Wlliam Gilmore Simms
The Cub of the Panther: A Hunter Legend of the ''Old North State'' >> Chapter Nine: Catstrophe—Conclusion >> Page 245

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Novel (Romance) | The University of Arkansas Press | 1997
entire distance; an unbroken mass, the ascent to which was scarce possible
to man or beast. The deer, accordingly, had but two courses of flight, as we
have said, and these over the two smaller mountains on the south.
On one of these, the nearest to his drive, and that which would prob-
ably be sought by the fugitive deer, Mike Baynam stationed his hunters,
forming a line, with intervals of some hundred yards between, covering
the face of the ascent. In the hollow, or little valley, which divided these
two hills, he stationed our "Cub of the Panther," who, by this time, was
as much to be relied on as any old hunter of the country. The stand was
held to be one of the best.
An hour had passed and more, after these preparations had been
made, when Fairleigh and his party reached the heights of the contigu-
ous hill. Here, under Binkley's guidance, they prepared also for the drive
below, but concentrated their forces upon the unoccupied mountain of
the twins, while Binkley prepared for his drive at the opposite extrem-
ity of the "Wallow," rendering it possible that the deer would be driven
up the slopes of the one height which they had thus appropriated.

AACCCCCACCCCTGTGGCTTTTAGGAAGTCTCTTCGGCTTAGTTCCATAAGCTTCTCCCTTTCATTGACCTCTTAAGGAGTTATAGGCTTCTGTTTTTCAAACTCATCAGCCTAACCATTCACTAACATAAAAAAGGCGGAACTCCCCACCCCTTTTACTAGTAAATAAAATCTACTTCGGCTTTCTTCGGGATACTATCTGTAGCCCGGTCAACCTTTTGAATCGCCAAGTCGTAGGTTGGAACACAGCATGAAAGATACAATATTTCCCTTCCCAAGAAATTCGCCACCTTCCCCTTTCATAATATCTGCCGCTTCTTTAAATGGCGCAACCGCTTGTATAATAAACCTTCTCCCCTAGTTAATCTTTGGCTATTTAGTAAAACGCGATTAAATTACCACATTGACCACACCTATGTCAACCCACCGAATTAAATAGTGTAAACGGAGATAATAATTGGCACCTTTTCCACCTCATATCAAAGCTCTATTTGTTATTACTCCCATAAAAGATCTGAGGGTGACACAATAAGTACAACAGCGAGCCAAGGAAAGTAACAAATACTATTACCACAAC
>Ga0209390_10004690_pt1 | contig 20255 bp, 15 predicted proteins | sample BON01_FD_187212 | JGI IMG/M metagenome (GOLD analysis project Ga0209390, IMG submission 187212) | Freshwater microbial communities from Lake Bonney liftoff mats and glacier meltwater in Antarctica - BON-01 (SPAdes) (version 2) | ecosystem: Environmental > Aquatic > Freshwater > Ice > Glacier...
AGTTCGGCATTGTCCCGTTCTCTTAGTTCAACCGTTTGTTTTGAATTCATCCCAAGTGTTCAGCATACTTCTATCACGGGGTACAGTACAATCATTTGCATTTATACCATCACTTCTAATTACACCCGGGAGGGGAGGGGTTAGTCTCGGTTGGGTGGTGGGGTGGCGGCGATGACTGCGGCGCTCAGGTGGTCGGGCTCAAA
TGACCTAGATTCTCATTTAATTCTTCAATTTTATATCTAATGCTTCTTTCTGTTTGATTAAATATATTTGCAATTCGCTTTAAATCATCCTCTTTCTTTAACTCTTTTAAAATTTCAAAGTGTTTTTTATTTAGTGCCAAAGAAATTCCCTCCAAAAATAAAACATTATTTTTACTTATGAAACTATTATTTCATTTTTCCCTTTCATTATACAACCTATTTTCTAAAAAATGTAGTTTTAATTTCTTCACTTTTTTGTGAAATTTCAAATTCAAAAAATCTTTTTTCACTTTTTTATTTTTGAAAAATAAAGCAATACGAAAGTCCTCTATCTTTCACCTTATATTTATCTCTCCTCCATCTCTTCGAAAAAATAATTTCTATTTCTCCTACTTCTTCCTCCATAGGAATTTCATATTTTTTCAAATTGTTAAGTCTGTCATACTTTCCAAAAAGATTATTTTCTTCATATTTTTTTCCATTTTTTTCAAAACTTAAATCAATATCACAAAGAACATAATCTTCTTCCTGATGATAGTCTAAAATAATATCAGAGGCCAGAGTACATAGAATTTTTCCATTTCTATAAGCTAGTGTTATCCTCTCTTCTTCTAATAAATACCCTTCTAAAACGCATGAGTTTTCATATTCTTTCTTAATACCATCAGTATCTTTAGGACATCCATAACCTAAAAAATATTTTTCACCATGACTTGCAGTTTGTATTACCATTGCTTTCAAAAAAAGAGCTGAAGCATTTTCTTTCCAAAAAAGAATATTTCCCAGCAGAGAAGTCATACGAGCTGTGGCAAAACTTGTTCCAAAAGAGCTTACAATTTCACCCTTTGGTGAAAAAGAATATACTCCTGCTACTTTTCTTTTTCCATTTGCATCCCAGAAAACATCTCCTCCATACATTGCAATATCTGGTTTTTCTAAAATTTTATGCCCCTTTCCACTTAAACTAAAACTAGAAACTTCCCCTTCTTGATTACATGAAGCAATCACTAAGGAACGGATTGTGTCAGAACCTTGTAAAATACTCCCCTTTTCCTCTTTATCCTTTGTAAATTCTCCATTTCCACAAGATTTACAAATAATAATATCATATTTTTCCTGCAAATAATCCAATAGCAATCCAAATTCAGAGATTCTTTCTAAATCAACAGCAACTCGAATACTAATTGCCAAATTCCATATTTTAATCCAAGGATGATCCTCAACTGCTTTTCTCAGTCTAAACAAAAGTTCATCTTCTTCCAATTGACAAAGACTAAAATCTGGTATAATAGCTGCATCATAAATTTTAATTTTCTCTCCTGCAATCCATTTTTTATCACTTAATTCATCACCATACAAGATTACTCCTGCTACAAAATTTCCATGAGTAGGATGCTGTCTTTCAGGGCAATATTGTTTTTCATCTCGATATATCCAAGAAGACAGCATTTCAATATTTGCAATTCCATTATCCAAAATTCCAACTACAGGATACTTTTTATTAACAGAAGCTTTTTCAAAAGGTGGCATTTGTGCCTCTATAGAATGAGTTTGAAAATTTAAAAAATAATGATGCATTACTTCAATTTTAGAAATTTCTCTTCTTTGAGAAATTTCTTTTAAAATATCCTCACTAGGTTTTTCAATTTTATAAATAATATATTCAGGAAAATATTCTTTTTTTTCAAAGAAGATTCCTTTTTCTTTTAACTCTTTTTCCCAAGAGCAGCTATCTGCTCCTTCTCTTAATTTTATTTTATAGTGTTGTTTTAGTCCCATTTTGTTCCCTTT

It thus happened that our "Cub of the Panther" held a station nearly
midway between the two parties, about a hundred yards from the last
hunter of his own, on the left, and about twice that distance from the
hunter of Fairleigh's party, who happened to be Fairleigh himself, and
who held the extreme right of his cordon, or line. The other hunters, of
both sides, occupied a curve, as it were, so as to receive the fugitive deer
in something like the segment of a circle.
Binkley's plan of the campaign being agreed upon, and the parties
about to take their stations, Fairleigh summoned up his body-servant,
Jared, with the inevitable liquor valise, and filling a bumper for himself,
cried out to his companions:
"Come, fellows, up to the rack, fodder or no fodder. It's a cold morn-
ing. Let's liquor, all round, before we begin business."
No motion could have been generally more acceptable. Each emptied
his cup of peach brandy, taken in puris naturalibus, undiluted either by
honey or water. It was not the first, as we know, which had been swallowed
that morning. The "phlegm-cutter" had been taken before breakfast, and
the "air-expeller" immediately after it. The third draught simply prepared
them for business.
While they yet drank, however, Binkley started with the goblet at his
mouth, and with an imprecation cried out:
"That darn'd fellow, Mike Baynam, has got the start of us. I hear the
dogs now, down in the North Wallow."